QUESTION: How did Charles choose your organization?

It was Century at the time.  Right?

ANSWER: No, it was called Zenith Plastics.

QUESTION: Now, it was your company?

ANSWER: No, I just worked for the company.  But Sol and I left later and started our own.  And sometime later, we decided to move the (??) to our company because Zenith sold out to 3M and all of a sudden there was a gigantic corporation.  There was no easy communication any longer.

QUESTION: When did you start your company?

ANSWER: Let’s see — started it in 1957.  And the name was Summit Industries.  But later the name was changes to Century.

QUESTION: As I heard it, he met with some other places but once he met with you guys…

ANSWER: Oh, I was just going to say I don’t what happened prior to our meeting, but I do know that once he met us, he decided to go no further and just stick with what we were telling him.

And there’s a long history of how it started.  The actual process Charles explained — he really didn’t have anything to do with the manufacturing and the design and the prototypes.  And that (??) was a company that was manufacturing parts.  And they would be financing and uh, nothing really started until a man named Jim Veranda

[Sounds like] — whoops, that’s somebody else.  Jim Eppinger [Sounds like] who was their national sales manager got into the act.

So Charles made an appointment for Jim ___ backed them. Went to New York to come out and talk to us. And just thinking back, that five thousand was such an enormous amount of money.  That the company I was with agreed to share half of it, keeping in mind in those days in 1949 dollars, [??] was doing about a million and a half in sales a year.  And I think I’m pretty sure that the holding company had bigger sales than they did.  But [??] at the time.  So it was a wonderful association.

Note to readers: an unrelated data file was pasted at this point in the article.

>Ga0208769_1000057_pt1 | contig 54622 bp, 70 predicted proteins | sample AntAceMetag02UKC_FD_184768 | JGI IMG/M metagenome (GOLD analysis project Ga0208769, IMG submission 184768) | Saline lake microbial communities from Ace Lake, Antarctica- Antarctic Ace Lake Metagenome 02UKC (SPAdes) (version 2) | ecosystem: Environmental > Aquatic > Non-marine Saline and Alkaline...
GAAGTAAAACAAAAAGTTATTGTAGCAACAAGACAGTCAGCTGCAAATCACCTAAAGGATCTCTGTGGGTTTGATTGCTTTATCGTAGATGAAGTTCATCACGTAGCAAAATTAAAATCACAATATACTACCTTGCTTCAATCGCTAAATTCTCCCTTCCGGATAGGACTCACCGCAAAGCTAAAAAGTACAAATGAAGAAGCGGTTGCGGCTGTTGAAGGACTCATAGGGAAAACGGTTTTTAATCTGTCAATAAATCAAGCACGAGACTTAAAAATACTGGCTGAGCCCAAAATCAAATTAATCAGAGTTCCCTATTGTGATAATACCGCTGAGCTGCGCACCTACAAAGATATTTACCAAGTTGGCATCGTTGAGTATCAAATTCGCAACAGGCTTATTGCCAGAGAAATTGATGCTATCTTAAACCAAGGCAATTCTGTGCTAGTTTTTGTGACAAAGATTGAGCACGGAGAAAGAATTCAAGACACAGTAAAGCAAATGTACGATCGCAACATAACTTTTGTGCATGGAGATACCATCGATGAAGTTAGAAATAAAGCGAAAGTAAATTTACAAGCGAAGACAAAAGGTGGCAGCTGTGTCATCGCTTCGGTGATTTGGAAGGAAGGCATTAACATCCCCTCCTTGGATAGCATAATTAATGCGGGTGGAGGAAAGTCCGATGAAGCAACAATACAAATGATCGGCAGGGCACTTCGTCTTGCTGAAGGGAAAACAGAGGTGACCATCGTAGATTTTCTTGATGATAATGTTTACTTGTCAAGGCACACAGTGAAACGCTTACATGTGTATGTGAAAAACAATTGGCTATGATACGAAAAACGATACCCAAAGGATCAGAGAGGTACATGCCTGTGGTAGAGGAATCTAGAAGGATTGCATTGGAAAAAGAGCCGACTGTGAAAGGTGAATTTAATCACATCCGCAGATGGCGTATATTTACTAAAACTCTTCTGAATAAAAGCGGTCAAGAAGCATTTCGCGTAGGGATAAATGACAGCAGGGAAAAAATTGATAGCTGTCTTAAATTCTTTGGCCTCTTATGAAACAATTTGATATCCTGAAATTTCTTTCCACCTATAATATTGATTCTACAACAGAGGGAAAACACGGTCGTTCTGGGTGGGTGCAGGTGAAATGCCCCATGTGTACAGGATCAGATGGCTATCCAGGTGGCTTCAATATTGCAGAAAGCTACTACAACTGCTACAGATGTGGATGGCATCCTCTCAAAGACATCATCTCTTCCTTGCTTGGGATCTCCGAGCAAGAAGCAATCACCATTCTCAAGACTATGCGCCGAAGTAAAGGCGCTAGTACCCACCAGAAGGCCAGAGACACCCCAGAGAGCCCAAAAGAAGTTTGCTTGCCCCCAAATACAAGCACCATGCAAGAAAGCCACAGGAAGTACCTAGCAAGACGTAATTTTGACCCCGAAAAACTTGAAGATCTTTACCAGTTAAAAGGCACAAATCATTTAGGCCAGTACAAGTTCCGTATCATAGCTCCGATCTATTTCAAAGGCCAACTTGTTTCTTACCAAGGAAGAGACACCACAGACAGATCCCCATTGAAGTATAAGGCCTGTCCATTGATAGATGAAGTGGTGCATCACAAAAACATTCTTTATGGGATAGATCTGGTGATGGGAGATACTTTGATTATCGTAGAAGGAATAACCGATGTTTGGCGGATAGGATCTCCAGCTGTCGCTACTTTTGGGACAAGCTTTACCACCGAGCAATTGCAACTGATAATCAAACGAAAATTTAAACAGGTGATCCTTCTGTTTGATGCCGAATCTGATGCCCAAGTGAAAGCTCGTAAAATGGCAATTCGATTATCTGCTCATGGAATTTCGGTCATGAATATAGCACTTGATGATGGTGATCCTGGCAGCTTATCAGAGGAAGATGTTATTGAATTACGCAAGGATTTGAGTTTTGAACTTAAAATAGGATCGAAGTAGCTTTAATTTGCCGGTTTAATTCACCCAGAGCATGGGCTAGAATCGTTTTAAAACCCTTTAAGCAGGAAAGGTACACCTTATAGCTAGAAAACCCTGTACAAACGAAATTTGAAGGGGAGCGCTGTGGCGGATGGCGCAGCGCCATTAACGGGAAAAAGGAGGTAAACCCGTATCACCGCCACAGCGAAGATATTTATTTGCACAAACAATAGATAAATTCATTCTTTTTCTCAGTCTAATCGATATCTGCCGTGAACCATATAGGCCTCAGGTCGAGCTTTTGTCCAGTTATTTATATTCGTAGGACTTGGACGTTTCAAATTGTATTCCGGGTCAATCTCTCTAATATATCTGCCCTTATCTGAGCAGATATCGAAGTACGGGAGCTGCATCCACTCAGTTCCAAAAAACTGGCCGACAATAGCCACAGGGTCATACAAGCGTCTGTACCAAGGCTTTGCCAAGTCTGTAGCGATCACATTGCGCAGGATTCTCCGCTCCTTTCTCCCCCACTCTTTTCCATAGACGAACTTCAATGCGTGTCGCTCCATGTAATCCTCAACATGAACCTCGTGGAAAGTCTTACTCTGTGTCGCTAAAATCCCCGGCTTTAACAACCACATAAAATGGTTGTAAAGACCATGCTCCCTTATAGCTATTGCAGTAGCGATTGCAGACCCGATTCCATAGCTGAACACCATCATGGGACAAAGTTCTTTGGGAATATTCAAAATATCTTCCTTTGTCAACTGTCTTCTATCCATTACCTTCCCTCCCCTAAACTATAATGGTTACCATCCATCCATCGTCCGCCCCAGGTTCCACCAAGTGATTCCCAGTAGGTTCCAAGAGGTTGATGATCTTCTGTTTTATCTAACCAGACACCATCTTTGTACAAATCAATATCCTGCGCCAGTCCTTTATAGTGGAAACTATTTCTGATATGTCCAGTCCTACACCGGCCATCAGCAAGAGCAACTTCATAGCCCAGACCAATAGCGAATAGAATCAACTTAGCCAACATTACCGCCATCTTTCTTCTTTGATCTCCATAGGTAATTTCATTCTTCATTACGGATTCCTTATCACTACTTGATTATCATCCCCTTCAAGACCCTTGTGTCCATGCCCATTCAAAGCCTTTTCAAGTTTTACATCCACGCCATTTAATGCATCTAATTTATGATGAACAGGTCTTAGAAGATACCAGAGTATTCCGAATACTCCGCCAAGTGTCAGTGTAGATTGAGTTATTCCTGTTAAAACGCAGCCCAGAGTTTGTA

QUESTION: After your initial meeting, how long was it you met with Eppinger [Sounds like] and started?

ANSWER: Oh, I’m going to guess just a time frame.  I’m going to say three months later or something like that.  And the office — Eames [Sounds like] office kept revising the model as I remember for a while, too.  I had a lot of people sitting in my (??) to decide if it was the right shape.

QUESTION: But you were sitting there [Sounds like]?

ANSWER: Oh, yeah.  Sure.  There were — we had a lot of meetings prior to going ahead.  The — matter of fact, we used to have breakfast at the house here and that’s where I learned a lot about just the words of design.  What’s honest and what’s not honest.  You know he said (??) and I used it once when D.J. Depree  [Sounds like] who is a chairman of the board in those days.  He came out to the plant and in my office, we had one of the parchment chairs.

And the button nose attached to the bottom of the chair showed through.  You could see a — you could see like the shadow.  And it wasn’t the small button you have today.  It was a three inch button — we call it a button  — a rubber with the steel molded inside.  And I remember DJ saying gee, I could see the button.  And I said, yeah, but it’s honest.  And he turned to me quickly and said oh, you’re learning the language.  So those are kind of fun days.

QUESTION: Tell me something honest that was important to Charles?

ANSWER: Yeah, he didn’t like phony things.  I remember we once had somebody that came to my {??) with a mock-up of fiberglass brakes.  Like a cast taken off of a used brake wall.  And so I drove down to Venice and showed it to Charles and said what do you think of this? [??] And his answer was why? You know, it was like I have performed well.  I think that goes close to the thing about honest in design and so forth.

QUESTION: Do you think Charles was being a little modest in manufacturing or whatever when in fact that was a big issue that goes on in his mind.  Or do you think he didn’t think about it?

ANSWER: I think when I was saying when I was saying in terms — he just didn’t get involved in the manufacturing to the sense of the machinery used to do a door.  How many do you make in this — this is time study stuff.  But no, he was involved.  I remember one incident where he really took off on me and I brought him the arm chair — we were then in the process of molding in the experiments.  He wanted a thicker edge around it.

And we had curious ideas such as putting a fiberglass rope in there and so forth. And I guess — this is a long time ago — I said something to the effect that well, we can’t do it.  And he turned to me with a little bit of a temper and said then we don’t have a product.  Forget it.